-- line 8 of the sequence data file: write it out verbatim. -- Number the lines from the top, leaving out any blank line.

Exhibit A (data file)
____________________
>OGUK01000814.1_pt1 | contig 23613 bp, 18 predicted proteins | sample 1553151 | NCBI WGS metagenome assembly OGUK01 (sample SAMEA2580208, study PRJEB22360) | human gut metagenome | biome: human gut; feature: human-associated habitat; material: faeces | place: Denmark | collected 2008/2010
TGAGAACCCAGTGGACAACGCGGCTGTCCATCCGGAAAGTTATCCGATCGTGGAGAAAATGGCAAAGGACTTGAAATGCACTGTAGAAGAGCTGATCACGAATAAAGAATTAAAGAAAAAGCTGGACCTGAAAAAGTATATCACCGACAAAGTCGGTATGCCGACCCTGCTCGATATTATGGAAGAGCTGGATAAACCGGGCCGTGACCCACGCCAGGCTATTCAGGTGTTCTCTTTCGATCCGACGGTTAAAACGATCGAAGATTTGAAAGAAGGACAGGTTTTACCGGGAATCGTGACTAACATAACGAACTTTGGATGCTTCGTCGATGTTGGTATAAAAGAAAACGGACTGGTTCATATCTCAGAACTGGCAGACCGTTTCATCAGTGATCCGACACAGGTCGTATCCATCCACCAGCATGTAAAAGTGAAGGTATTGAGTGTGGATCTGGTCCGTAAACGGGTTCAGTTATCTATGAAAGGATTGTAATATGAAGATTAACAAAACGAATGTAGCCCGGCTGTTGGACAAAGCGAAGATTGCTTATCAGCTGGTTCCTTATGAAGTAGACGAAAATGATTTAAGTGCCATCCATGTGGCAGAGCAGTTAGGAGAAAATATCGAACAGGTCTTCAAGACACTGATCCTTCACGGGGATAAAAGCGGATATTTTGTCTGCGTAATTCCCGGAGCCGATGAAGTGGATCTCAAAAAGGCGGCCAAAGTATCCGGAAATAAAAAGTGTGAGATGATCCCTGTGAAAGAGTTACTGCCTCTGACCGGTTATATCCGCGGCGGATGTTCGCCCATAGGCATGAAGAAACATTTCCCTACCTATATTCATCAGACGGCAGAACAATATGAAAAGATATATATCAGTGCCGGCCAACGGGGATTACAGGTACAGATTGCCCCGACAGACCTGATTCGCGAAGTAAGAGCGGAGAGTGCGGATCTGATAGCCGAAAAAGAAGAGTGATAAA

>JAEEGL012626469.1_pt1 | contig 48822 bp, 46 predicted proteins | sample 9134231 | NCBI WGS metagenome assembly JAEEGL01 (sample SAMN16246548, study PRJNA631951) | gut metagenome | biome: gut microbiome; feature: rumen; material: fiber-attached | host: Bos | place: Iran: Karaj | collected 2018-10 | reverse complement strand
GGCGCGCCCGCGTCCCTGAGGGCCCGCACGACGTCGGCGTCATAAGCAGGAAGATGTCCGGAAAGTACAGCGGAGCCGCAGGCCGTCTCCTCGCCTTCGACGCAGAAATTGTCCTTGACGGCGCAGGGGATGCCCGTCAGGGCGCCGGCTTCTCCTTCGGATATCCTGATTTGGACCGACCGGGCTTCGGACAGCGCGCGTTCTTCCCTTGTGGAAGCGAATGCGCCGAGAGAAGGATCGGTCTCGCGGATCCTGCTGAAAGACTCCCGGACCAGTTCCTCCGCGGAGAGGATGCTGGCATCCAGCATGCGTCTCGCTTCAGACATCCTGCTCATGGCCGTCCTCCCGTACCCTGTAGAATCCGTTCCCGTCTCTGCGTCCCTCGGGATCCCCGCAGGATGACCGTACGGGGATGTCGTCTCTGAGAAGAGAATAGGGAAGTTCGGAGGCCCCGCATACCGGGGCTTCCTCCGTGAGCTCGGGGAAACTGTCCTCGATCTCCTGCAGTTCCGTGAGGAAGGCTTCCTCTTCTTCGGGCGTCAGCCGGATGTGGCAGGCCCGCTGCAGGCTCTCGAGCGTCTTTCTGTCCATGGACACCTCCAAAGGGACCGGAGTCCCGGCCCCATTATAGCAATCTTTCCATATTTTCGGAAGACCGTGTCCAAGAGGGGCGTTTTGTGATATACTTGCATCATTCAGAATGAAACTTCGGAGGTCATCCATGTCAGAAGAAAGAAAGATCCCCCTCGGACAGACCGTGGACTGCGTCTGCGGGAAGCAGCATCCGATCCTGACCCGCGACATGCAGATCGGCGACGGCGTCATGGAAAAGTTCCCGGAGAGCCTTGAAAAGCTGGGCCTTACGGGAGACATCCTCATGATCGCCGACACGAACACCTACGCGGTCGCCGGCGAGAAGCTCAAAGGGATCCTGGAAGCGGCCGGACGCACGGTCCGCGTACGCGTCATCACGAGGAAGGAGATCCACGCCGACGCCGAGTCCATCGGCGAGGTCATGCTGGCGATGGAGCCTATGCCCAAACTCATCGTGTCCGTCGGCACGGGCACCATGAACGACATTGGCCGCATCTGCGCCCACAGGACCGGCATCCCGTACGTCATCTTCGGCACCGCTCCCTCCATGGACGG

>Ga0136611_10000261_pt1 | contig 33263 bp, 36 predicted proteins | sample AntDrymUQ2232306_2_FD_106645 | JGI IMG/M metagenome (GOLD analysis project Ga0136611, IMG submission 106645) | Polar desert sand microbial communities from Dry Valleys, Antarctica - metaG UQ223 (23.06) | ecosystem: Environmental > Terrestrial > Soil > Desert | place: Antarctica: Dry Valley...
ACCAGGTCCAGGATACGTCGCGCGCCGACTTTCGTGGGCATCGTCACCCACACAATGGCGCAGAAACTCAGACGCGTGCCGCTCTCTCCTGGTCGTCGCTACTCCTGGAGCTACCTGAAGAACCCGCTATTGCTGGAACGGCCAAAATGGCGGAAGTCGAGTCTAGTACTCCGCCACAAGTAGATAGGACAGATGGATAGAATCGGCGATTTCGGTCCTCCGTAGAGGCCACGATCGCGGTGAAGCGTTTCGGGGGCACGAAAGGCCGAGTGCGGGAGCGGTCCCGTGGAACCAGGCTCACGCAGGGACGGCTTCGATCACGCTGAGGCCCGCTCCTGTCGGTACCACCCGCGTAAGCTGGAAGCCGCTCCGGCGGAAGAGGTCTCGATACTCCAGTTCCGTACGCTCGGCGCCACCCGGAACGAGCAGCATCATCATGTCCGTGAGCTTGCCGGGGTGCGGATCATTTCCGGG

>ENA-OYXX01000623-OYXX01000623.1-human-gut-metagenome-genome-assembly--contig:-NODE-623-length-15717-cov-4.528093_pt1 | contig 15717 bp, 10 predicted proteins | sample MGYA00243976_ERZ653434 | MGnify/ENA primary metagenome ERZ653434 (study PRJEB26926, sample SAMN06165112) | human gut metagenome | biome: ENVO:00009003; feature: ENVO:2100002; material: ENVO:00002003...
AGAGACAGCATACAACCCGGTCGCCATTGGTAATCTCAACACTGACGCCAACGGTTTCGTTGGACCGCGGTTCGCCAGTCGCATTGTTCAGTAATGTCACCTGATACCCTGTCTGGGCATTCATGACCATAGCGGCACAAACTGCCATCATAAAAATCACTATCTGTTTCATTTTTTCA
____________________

AGAGACAGCATACAACCCGGTCGCCATTGGTAATCTCAACACTGACGCCAACGGTTTCGTTGGACCGCGGTTCGCCAGTCGCATTGTTCAGTAATGTCACCTGATACCCTGTCTGGGCATTCATGACCATAGCGGCACAAACTGCCATCATAAAAATCACTATCTGTTTCATTTTTTCA